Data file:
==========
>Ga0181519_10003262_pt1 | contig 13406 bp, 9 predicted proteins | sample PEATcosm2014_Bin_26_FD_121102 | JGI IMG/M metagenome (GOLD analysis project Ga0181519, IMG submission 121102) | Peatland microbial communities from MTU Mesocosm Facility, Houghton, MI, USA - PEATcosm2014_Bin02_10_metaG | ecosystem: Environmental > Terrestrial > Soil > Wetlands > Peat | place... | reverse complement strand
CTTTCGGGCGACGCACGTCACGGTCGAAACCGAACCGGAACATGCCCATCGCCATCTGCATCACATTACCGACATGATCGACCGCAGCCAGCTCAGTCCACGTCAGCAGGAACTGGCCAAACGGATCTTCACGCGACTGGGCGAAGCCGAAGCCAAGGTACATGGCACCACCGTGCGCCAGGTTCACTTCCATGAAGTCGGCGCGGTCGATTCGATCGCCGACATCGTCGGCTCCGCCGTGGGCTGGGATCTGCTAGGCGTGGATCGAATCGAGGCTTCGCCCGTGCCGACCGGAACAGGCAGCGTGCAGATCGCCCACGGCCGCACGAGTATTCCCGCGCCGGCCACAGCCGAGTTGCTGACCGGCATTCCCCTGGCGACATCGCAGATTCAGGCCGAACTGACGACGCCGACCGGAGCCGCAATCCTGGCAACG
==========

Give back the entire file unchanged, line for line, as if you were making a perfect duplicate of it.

>Ga0181519_10003262_pt1 | contig 13406 bp, 9 predicted proteins | sample PEATcosm2014_Bin_26_FD_121102 | JGI IMG/M metagenome (GOLD analysis project Ga0181519, IMG submission 121102) | Peatland microbial communities from MTU Mesocosm Facility, Houghton, MI, USA - PEATcosm2014_Bin02_10_metaG | ecosystem: Environmental > Terrestrial > Soil > Wetlands > Peat | place... | reverse complement strand
CTTTCGGGCGACGCACGTCACGGTCGAAACCGAACCGGAACATGCCCATCGCCATCTGCATCACATTACCGACATGATCGACCGCAGCCAGCTCAGTCCACGTCAGCAGGAACTGGCCAAACGGATCTTCACGCGACTGGGCGAAGCCGAAGCCAAGGTACATGGCACCACCGTGCGCCAGGTTCACTTCCATGAAGTCGGCGCGGTCGATTCGATCGCCGACATCGTCGGCTCCGCCGTGGGCTGGGATCTGCTAGGCGTGGATCGAATCGAGGCTTCGCCCGTGCCGACCGGAACAGGCAGCGTGCAGATCGCCCACGGCCGCACGAGTATTCCCGCGCCGGCCACAGCCGAGTTGCTGACCGGCATTCCCCTGGCGACATCGCAGATTCAGGCCGAACTGACGACGCCGACCGGAGCCGCAATCCTGGCAACG